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IEEE 802.11ak™ GENERAL LINK (GLK) TASK GROUP CREATED TO EXPLORE USE OF IEEE 802.11™ LINKS AS CONNECTIONS WITHIN BRIDGED NETWORKS
New task group to consider needs for IEEE 802.11 wireless local area network (WLAN) technology to support general transit links within bridged networks
Shuang Yu, Senior Manager, Solutions Marketing
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PISCATAWAY, N.J., USA, 11 July 2013 - IEEE, the world's largest professional organization advancing technology for humanity, today announced the creation of the IEEE 802.11ak™ General Link (GLK) Task Group to explore the scope and purpose of a possible, future amendment to the IEEE 802.11™ standard to enhance IEEE 802.11 links for transit use in bridged networks. The new task group will look at the potential and needs of IEEE 802.11 links to support home entertainment systems, industrial control equipment and other new products and applications that have both an IEEE 802.11 wireless station capability and a wired IEEE 802.3™ “Standard for Ethernet” capability.
IEEE 802.11 defines the technology for the world’s premier wireless local area network (WLAN) products. IEEE 802.11-based products are often branded as “Wi-Fi®” in the market. IEEE 802.11 standards underpin wireless networking applications around the world, such as wireless access to the Internet from offices, homes, airports, hotels, restaurants, trains and aircraft. IEEE 802.11’s relevance continues to expand with the emergence of new applications, such as the smart grid, wireless docking and the “Internet of Things.”
IEEE 802.11 has media operating in the gigabit per second range and has standardized security and quality of service improvements. These developments raise a demand for the bridging of IEEE 802.11 media with the same bridging services as other media: as media internal to the network, as well as media offering access to the network.
GLK aims to substantially increase the utility of the wireless connection between IEEE 802.11 access points and associated wireless stations by removing previous limitation of such connections to the edge of the network. Instead, such connections will be usable as general transit links in the interior of bridged networks.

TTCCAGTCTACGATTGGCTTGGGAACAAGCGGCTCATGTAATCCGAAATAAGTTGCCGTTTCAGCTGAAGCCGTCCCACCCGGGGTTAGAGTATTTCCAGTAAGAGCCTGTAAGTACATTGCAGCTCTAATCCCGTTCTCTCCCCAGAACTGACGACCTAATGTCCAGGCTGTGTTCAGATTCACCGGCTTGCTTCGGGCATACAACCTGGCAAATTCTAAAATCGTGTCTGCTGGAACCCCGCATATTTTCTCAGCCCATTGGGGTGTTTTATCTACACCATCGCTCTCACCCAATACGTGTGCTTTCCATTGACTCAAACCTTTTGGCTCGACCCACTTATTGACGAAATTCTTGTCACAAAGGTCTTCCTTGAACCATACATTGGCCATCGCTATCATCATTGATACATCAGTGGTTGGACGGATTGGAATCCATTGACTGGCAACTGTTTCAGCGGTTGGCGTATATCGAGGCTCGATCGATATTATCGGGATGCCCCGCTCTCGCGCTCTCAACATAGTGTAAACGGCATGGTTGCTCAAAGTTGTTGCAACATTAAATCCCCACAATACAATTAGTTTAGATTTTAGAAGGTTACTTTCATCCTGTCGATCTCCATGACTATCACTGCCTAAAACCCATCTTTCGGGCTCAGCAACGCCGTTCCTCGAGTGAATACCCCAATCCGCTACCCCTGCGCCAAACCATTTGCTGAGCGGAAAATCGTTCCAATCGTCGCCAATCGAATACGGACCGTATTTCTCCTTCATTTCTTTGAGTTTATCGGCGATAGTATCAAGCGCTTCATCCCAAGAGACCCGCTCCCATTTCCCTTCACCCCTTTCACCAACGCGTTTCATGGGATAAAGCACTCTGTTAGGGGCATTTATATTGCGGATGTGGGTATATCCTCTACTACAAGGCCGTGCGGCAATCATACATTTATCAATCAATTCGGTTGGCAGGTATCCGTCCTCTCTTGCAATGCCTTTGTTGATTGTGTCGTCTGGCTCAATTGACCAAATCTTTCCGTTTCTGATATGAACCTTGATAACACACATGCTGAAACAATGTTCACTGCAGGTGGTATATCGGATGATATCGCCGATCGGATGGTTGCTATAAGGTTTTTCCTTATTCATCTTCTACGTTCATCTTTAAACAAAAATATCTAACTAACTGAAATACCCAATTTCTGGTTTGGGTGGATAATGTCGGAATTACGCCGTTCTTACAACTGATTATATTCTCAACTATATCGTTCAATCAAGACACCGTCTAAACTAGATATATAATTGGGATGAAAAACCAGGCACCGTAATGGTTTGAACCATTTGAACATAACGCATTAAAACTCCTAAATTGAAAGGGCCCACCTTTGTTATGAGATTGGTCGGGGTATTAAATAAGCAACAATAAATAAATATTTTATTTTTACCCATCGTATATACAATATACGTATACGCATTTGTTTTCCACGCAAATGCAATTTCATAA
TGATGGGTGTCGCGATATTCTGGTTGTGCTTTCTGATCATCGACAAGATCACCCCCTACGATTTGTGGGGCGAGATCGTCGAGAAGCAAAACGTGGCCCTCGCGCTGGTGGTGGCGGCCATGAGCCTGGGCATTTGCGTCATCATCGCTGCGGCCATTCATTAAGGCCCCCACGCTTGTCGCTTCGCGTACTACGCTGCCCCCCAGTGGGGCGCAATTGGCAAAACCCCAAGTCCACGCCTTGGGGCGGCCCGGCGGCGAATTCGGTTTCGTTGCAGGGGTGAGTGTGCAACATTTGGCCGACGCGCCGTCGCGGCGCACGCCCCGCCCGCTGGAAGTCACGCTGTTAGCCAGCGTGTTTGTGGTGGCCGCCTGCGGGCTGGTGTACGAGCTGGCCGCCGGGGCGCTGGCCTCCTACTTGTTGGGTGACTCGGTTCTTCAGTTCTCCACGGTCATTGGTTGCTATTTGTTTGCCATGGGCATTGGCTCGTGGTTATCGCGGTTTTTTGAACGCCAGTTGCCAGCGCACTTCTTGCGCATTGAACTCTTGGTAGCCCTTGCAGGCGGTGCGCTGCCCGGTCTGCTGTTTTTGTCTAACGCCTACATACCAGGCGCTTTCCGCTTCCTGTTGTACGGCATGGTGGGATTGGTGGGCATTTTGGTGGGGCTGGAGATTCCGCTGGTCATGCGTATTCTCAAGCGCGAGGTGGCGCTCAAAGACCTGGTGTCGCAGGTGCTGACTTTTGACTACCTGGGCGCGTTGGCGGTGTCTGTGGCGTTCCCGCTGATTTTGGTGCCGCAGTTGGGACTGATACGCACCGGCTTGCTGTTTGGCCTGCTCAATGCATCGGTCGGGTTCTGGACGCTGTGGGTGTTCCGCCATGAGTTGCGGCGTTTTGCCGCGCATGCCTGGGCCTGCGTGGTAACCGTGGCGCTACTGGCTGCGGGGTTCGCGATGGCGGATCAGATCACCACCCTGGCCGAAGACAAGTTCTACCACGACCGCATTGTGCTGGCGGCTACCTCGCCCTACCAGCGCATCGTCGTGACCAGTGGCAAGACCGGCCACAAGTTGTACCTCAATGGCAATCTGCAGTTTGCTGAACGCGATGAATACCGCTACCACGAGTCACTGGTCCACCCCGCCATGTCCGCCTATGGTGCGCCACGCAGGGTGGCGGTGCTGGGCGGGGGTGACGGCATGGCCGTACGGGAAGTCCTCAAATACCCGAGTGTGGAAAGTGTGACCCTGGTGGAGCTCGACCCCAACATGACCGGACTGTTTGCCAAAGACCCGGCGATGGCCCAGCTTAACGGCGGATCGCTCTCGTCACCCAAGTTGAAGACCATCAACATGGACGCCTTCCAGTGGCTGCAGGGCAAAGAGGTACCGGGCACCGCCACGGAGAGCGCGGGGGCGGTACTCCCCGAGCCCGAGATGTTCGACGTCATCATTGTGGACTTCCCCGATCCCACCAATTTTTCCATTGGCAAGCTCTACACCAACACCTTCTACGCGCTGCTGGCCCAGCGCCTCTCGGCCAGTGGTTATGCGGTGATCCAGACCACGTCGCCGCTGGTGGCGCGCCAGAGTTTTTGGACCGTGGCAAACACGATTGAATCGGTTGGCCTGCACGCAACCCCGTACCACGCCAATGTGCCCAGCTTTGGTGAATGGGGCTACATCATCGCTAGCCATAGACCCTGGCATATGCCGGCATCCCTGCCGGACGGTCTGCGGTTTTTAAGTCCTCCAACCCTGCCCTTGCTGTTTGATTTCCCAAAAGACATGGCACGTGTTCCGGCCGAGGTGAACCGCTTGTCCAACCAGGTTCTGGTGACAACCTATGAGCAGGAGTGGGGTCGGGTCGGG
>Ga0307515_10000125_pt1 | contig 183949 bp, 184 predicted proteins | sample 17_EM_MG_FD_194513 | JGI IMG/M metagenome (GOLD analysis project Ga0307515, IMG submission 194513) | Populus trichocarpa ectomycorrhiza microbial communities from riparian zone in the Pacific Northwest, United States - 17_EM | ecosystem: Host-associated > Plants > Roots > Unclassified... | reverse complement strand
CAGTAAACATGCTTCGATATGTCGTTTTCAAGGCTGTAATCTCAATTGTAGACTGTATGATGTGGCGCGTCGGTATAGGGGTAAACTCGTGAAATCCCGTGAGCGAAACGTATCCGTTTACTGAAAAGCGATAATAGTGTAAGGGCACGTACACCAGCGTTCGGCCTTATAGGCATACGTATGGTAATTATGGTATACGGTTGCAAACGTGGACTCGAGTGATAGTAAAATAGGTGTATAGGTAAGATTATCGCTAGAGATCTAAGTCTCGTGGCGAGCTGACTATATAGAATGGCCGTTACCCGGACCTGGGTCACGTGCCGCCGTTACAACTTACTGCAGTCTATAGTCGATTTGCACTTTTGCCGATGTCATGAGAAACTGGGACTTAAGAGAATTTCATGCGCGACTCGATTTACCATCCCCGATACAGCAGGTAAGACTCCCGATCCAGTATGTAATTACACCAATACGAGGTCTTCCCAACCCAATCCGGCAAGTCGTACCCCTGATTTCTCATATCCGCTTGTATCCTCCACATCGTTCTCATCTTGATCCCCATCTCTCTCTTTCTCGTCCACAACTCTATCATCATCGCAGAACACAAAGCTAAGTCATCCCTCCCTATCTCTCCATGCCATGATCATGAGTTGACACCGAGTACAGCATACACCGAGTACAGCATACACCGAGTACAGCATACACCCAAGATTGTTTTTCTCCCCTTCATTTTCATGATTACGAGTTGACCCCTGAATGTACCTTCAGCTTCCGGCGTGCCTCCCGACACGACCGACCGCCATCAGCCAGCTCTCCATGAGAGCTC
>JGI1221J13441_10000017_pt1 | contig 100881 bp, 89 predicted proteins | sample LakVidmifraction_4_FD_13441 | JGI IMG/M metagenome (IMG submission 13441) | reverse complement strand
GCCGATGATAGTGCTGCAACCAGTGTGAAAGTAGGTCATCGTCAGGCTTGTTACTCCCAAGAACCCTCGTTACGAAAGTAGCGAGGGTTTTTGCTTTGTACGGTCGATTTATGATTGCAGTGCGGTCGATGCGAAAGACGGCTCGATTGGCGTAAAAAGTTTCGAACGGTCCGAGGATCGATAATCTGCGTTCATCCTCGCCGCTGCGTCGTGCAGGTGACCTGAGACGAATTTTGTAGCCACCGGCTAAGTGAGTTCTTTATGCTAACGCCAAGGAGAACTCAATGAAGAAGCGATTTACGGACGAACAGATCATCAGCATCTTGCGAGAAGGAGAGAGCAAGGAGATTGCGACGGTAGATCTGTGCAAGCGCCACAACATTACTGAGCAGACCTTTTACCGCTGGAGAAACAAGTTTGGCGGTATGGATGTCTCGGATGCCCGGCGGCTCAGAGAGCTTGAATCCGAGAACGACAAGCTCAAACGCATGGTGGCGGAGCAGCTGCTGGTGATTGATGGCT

Vendors, users, administrators, designers, customers, systems integrators, consultant organizations, academic institutions and owners of mixed IEEE 802.11 wireless and other IEEE 802® networks, as well as other interested individuals globally, are invited to participate in the development work. The IEEE 802.11ak General Link (GLK) Task Group meets during IEEE 802.11 Wireless LAN Working Group meetings, the schedule for which can be found at http://www.ieee802.org/11/Meetings/Meeting_Plan.html. For more information about the IEEE 802.11ak task group and about the IEEE 802.11 Wireless LAN Working Group, visit http://standards.ieee.org/develop/wg/WG802.11.html.
Deployment of technology defined by IEEE 802 standards is already globally pervasive, driven by the ever-growing needs of networks around the world. New application areas are constantly being considered that might leverage the IEEE 802 family of standards in their networks. To better address the needs of all of these areas, IEEE 802 standards are constantly evolving and expanding. The success of IEEE 802 standards—from their inception through today—has been their fair, open and transparent development process.
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1 IEEE P802.11ak™ “Draft Standard for Information technology--Telecommunications and information exchange between systems Local and metropolitan area networks--Specific requirements Part 11: Wireless LAN Medium Access Control (MAC) and Physical Layer (PHY) Specifications Amendment: General Link”
2 IEEE 802.11™-2012 “Standard for Information technology--Telecommunications and information exchange between systems Local and metropolitan area networks--Specific requirements Part 11: Wireless LAN Medium Access Control (MAC) and Physical Layer (PHY) Specifications”